At that moment the tree exploded, and every vulture in it took off. I guess I spooked them -- or maybe the thought of swapping lives with a human was so unappealing that they couldn't get away fast enough. I prefer to think it was the latter.

I put the Buzzy costume in the car, wiping a tear, and drove up to say goodbye to the other members of Church of the Holy Thunderbird. Literally, some of them had never seen me outside the costume before. As we were all standing there congratulating ourselves on another successful Vulture Day, the most enormous kettle of vultures any of us had ever seen filled the sky from horizon to horizon. They were dancing on the breeze -- more buzzards than any of us could count. It seemed to me that they were just having a good time up there, riding a roller coaster of wind gusts. We all stood transfixed at the glorious sight. Then the buzzards dispersed, and in a moment the sky was nearly empty again.

Life is both nature and nurture. I think of the kids growing up in Wenonah, having a fun day based on the quiet birds that winter in their town. I think of the pickup basketball game on the school playground, being watched by two dozen vultures perched on the water tower, and the boys not paying any mind to the vultures at all. And then I think of the kids in Staunton, Virginia, who are fearing and hating buzzards, trying to scare them off with dogs and paint guns, complaining about the vomit and the odor, and the possibility that their kittens will be whisked off for dinner. Which children will grow up with the view that all of Nature has beauty? Which kids will grow up less fearful of everything?

 I have come to love New Jersey. Don't tell Mr. J or my kids, but as soon as both daughters are out of the house, I'm going to contact a realtor in Wenonah. I think Mr. J would like it there, and it's only just a little farther from Philly than Snobville. Fifteen miles as opposed to five. But what a difference those ten miles make!

Friday, March 04, 2011

I Wanna Fly Like a Buzzard

Saturday, March 5, 2011 is Vulture Day in Wenonah, New Jersey.


Let no one shower disrespect on New Jersey. We know better than anyone (except the people in West Virginia and Kentucky) how very stinky the world can be.

This is why we pay homage to vultures.

If you can't smell road kill while eating breakfast, thank a vulture.

If you're not tripping over possum slime on your sidewalk, thank a vulture.

If you love ancient Egypt, thank a vulture.

If you've seen that big, rocky thing in Georgia, thank a vulture.

If you'd rather soar than flap, thank a vulture.

If bald is beautiful, thank a vulture.

If the sky entertains you, thank a vulture.

If the world is clean, thank a vulture.

If humans aren't the best of everything ... thank a vulture.

Wednesday, March 02, 2011

Fred Phelps: Your Turn, Moron!

Welcome to "The Gods Are Bored!" Here at this little dumping ground, we are fierce proponents of the First Amendment. Yes, freedom of speech is an important Constitutional guarantee, and today the U.S. Supreme Court upheld it again. Military families have no protection from the Westboro Baptist Church and its right to free expression. Fred Phelps and his family can yell "God Hates Fags" and publish profane statements about deceased combat veterans. Hey, it's how they roll, and the Bill of Rights rolls with them.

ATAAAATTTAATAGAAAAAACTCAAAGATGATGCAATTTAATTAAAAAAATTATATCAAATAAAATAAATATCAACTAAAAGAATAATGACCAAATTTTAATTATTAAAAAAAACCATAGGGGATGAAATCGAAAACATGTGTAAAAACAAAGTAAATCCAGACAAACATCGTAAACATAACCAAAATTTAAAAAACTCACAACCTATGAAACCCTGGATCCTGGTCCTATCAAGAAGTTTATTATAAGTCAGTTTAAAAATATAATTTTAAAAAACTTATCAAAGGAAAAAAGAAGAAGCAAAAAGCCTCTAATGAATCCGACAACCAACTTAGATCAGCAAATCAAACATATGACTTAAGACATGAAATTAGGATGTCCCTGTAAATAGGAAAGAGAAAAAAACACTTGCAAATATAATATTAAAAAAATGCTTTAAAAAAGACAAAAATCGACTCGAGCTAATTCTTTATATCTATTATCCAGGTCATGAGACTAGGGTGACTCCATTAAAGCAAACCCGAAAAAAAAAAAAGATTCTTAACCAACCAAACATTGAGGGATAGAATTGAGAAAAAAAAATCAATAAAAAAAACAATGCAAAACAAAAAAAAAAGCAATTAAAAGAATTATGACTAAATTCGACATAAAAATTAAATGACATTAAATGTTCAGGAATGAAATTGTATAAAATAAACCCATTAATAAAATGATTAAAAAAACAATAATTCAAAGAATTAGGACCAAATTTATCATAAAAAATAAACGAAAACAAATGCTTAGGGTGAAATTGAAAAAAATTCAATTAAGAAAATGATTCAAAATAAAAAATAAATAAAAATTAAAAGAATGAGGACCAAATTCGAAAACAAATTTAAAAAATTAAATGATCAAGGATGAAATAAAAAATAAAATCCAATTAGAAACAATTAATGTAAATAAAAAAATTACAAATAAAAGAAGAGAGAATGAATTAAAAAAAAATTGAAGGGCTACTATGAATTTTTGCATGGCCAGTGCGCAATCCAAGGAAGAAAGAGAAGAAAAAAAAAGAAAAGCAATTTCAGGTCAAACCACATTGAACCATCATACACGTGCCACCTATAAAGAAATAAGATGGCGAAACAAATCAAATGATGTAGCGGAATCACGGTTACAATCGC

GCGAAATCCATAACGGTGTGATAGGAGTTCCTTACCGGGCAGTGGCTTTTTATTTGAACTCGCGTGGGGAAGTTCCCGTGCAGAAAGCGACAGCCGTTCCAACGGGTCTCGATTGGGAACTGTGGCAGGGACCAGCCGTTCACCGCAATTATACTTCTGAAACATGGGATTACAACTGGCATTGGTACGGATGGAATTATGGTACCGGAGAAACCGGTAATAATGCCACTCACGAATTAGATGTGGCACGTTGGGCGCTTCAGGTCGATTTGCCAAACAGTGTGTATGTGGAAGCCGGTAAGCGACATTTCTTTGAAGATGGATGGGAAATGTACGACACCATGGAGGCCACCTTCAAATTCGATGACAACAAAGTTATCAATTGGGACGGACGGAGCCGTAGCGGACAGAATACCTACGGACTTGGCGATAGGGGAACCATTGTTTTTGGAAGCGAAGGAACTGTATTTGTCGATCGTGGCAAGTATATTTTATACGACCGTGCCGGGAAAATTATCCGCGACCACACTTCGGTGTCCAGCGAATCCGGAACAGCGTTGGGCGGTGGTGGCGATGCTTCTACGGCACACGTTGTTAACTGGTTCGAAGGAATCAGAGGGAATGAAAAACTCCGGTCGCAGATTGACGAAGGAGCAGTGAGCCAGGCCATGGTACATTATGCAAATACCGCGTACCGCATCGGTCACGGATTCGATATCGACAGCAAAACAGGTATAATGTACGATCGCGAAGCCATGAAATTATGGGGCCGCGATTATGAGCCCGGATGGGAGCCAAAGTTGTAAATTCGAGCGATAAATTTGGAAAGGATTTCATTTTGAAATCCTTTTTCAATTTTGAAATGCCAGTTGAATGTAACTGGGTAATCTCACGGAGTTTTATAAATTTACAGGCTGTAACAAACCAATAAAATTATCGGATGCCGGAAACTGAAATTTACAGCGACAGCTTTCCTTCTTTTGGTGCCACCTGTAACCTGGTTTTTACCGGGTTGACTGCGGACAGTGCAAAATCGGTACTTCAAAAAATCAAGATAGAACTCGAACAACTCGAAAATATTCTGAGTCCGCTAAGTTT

This is as it should be, readers. We can't erode freedom of speech.

So let's use it.

The Westboro Baptist Church (an embarrassment even to the real Baptists, who don't embarrass easily) is the platform for our nation's most despicable, deplorable, demented, and disturbed retro-hominid. Fred Phelps didn't just inherit some whack job gene from sewer rat parents. He got a boatload of defective DNA, a veritable buffet of poorly organized peptides. To call this Gollum a moron is an affront to morons everywhere. Phelps delves deep into the sludge pits where even the likes of Rick Santorum and Clarence Thomas fear to penetrate. To put it plainly, there's no new low to stoop to until Fred Phelps sets the bar. He is the final force in the universe of low.

Fred Phelps's god hates fags because Fred Phelps's god is a Great Beast. Yes, you can't really identify Fred Phelps's god with any known deity outside a few sparse Bible verses that were probably written by some saggy old priest somewhere who wasn't getting any. We won't even tar and feather Yahweh with Fred Phelps. Granted, Yahweh's standards are questionable, but He's not killing U.S. soldiers because of rainbow marriages. This lunacy arises from the mind of Fred Phelps, a creepy sick deviant who probably beats puppies with sticks and pulls the first spring crocuses up because God Hates Purple. Fred Phelps's god belongs to Fred and his family alone: a dirty deity doing dastardly dumbass deeds.

Fred Phelps and his family make China's one-child policy look attractive. If he was a crop, it would be time to rotate, plow under, and plant poison ivy. If he was plastic, he'd be the one piece you wouldn't recycle. If he was news, it wouldn't be fit to print. If he was a car, you would park him on a dark street and leave the keys in the ignition. If he was a fur coat, we would all move to Florida, and if he was a bathing suit we'd high-tail it for the Yukon. If he was gum disease, we would all floss.